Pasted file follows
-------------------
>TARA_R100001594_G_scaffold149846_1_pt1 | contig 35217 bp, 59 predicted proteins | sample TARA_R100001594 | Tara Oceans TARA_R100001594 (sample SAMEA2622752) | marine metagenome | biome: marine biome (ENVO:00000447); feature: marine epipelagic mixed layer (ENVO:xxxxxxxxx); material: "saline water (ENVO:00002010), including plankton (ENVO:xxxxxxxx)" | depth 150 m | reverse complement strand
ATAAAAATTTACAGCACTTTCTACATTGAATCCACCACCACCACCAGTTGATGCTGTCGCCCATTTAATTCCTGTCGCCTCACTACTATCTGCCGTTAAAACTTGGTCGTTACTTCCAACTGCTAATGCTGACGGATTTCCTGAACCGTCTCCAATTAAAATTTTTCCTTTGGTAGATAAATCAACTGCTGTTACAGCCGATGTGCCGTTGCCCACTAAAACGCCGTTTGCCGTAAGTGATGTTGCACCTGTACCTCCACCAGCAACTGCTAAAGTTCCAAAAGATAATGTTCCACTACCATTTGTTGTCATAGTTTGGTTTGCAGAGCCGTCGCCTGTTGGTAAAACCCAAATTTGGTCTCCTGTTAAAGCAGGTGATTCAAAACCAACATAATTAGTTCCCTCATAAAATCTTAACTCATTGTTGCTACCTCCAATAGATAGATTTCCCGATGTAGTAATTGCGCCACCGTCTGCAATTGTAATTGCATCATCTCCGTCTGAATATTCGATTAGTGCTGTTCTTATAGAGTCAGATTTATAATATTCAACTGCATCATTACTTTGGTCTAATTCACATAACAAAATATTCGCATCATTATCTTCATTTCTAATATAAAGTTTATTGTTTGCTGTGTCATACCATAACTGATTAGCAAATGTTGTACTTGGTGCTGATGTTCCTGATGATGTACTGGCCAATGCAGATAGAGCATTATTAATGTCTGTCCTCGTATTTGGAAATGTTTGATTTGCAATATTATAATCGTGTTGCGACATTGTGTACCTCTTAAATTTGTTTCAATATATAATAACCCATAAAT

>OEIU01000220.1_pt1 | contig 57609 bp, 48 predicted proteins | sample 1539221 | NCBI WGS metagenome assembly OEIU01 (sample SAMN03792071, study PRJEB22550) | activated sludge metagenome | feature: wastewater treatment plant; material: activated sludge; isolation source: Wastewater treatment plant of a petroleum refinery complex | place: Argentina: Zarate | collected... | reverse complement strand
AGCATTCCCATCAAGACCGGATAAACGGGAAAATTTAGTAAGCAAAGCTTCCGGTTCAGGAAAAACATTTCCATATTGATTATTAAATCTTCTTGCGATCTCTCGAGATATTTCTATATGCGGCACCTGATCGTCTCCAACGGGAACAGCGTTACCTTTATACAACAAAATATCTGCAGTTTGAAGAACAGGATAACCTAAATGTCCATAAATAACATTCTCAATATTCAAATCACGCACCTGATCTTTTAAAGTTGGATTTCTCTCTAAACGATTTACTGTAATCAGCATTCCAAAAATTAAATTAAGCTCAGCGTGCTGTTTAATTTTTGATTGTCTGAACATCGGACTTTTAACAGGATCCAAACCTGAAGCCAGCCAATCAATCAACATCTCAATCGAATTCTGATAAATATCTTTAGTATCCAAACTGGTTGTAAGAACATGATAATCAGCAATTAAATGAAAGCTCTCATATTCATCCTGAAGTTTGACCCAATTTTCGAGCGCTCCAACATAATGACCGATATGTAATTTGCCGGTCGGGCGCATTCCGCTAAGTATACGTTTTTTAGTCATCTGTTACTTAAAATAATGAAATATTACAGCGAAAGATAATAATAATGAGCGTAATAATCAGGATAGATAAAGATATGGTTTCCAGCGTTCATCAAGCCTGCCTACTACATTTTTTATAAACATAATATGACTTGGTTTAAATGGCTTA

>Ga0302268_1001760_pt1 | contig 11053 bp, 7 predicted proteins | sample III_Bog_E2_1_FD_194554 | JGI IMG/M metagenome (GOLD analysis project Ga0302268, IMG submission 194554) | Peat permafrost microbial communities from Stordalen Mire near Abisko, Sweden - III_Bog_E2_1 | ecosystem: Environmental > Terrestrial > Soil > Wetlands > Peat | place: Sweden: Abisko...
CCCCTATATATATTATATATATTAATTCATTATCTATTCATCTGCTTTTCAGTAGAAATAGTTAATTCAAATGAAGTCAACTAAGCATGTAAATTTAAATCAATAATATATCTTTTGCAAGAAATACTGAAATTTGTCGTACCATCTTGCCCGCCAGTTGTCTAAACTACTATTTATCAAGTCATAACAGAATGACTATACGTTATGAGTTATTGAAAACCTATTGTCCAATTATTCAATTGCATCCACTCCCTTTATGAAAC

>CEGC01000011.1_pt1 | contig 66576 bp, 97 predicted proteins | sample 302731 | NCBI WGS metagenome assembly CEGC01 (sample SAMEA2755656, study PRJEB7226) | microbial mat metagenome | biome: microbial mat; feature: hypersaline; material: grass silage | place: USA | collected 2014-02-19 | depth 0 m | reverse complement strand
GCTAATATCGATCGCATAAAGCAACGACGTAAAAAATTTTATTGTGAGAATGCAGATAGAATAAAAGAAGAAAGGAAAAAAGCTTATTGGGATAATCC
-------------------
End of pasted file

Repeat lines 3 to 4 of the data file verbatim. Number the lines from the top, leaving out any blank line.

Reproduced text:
>OEIU01000220.1_pt1 | contig 57609 bp, 48 predicted proteins | sample 1539221 | NCBI WGS metagenome assembly OEIU01 (sample SAMN03792071, study PRJEB22550) | activated sludge metagenome | feature: wastewater treatment plant; material: activated sludge; isolation source: Wastewater treatment plant of a petroleum refinery complex | place: Argentina: Zarate | collected... | reverse complement strand
AGCATTCCCATCAAGACCGGATAAACGGGAAAATTTAGTAAGCAAAGCTTCCGGTTCAGGAAAAACATTTCCATATTGATTATTAAATCTTCTTGCGATCTCTCGAGATATTTCTATATGCGGCACCTGATCGTCTCCAACGGGAACAGCGTTACCTTTATACAACAAAATATCTGCAGTTTGAAGAACAGGATAACCTAAATGTCCATAAATAACATTCTCAATATTCAAATCACGCACCTGATCTTTTAAAGTTGGATTTCTCTCTAAACGATTTACTGTAATCAGCATTCCAAAAATTAAATTAAGCTCAGCGTGCTGTTTAATTTTTGATTGTCTGAACATCGGACTTTTAACAGGATCCAAACCTGAAGCCAGCCAATCAATCAACATCTCAATCGAATTCTGATAAATATCTTTAGTATCCAAACTGGTTGTAAGAACATGATAATCAGCAATTAAATGAAAGCTCTCATATTCATCCTGAAGTTTGACCCAATTTTCGAGCGCTCCAACATAATGACCGATATGTAATTTGCCGGTCGGGCGCATTCCGCTAAGTATACGTTTTTTAGTCATCTGTTACTTAAAATAATGAAATATTACAGCGAAAGATAATAATAATGAGCGTAATAATCAGGATAGATAAAGATATGGTTTCCAGCGTTCATCAAGCCTGCCTACTACATTTTTTATAAACATAATATGACTTGGTTTAAATGGCTTA